Bradley Cooper in ‘Limitless’ – Image I Lionsgate

I RECENTLY RETURNED from a weekend trip to the Gold Coast with my family. The first thing I did once back inside our apartment was unpack, throwing dirty clothes into the washing basket and throwing my suitcase back in the wardrobe. Done. My wife, on the other hand, dumped her suitcase in the living room, where it proceeded to sit for a few days before she finally got around to putting it away. She was delaying commencement of an unappealing task, otherwise known as procrastinating.

I was getting the task out of the way, a form of behaviour that, until recently, didn’t really have a label. You could call me organised, scrupulous, productive, or in my wife’s words, a ‘psycho’. But now pop-psychology has come to the rescue with a seductively applicable term, one that seems like it should have always existed, given its commonly used cousin. Yes, I’m a precrastinator.

The term has its origins in a 2014 study published in the journal Psychological Science, yet it hasn’t really received mainstream use, at least until recently. The shiny newness of the term can be ascertained by the fact that my autocorrect keeps changing it to ‘procrastinate’. You can practically smell that new-word feel.

My precrastination (autocorrect just did it again), also stems to such perfunctory tasks as eating dinner. I detest green vegetables but eat them anyway, because, well, I’m an adult. But since I was a kid, I have always attacked those nutritional gargoyles first in order to get the fuckers out of the way, so that I can enjoy my steak, roast potatoes etc. Classic precrastinator behaviour.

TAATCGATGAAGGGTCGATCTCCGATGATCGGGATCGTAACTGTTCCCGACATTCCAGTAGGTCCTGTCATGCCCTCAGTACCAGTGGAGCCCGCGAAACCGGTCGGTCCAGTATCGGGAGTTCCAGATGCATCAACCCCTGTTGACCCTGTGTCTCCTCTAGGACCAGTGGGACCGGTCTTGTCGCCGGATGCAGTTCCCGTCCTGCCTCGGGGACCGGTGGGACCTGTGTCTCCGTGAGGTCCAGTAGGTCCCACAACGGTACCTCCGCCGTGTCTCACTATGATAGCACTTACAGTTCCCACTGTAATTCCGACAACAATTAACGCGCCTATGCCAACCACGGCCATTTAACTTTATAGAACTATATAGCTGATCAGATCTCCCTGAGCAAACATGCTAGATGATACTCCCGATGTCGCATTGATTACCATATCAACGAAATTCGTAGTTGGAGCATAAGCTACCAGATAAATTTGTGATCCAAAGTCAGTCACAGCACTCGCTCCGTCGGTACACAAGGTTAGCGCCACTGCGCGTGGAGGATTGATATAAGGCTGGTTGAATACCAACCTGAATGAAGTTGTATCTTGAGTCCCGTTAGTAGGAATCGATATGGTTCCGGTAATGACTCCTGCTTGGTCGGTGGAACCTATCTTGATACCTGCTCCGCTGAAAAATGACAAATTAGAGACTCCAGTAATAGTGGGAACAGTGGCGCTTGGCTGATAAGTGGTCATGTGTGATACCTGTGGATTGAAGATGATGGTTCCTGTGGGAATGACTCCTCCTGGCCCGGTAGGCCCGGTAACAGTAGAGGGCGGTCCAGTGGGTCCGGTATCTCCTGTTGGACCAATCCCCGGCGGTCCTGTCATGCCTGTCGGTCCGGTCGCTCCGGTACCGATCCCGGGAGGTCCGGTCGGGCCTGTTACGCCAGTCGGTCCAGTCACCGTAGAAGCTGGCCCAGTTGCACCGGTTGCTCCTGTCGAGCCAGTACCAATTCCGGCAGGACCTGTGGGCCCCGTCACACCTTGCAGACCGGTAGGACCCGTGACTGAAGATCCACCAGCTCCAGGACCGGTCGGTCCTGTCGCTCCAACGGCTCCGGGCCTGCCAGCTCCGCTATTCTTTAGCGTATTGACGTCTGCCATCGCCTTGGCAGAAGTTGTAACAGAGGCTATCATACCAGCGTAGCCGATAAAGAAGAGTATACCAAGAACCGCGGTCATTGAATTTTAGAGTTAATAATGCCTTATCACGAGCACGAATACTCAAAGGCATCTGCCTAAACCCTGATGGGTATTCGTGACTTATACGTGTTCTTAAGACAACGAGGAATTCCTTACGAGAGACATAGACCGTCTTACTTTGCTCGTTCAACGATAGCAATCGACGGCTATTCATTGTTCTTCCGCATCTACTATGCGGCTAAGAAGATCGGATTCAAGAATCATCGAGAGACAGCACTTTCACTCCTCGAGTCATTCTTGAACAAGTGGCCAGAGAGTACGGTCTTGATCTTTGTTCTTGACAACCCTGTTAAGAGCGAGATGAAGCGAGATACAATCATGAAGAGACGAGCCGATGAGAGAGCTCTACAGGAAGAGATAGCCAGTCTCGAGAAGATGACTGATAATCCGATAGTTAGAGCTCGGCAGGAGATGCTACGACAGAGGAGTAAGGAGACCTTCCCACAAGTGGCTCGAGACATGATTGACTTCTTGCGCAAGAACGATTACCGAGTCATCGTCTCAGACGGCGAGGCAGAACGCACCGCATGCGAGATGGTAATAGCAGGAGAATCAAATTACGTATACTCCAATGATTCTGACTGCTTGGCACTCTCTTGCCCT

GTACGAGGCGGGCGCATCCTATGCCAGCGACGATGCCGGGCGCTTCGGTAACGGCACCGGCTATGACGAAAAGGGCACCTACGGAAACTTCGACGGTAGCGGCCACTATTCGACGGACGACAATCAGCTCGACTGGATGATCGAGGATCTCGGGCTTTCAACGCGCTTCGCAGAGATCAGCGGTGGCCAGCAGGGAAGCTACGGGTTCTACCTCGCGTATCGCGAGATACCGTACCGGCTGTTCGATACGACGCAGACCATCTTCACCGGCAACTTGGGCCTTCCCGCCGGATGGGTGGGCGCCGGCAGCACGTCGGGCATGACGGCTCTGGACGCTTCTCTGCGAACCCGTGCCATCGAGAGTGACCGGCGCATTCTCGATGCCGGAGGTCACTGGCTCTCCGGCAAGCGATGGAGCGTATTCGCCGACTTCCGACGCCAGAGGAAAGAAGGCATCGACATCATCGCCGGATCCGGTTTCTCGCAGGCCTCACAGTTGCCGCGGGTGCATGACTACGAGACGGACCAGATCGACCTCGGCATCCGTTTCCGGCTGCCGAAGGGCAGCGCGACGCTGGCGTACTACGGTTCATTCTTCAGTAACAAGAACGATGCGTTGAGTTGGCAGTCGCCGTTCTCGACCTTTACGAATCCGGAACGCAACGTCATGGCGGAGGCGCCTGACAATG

The precrastinator’s rationale is that by proactively pouncing on a task, you no longer have to devote mental energy to it and can smugly add another tick to your daily to-do list. Disclosure: this story was number three on my daily to-do list and while I’m enjoying writing it, I will feel even better when it’s in my rearview mirror.

Precrastination is, of course, the opposite of its etymological mother, procrastination – putting things off until the last minute then frantically answering a mountain of emails or a psyche-draining conga line of domestic chores.

But while outwardly precrastination sounds like a positive behavioural trait, like anything, you can take it too far.

“One can envision precrastination and procrastination as two extremes,” Christopher Gehrig, a psychology professor at Helmut Schmidt University in Germany told The Guardian. As Gehrig notes, in our haste to get unappealing tasks out of the way, precrastinators often rush them, rather than doing them properly. We fire off emails without putting in due thought, for example, as we have a mortal fear of our inbox getting overloaded or important messages forgotten.

In one study, Gehrig linked precrastination to neuroticism, a trait often linked to a higher occurrence of negative emotions. Being a precrastinator could also potentially increase your stress levels, particularly if you’re struggling to stay on top of all your tasks, which could, in turn, lead to burnout.

These are potentially serious issues and it’s easy to see many people, such as myself, relating to these tendencies and perhaps finding comfort in the fact that the behaviour has been recognised and labelled, and that there are others out there who similarly labour under the weight of our own insecurities.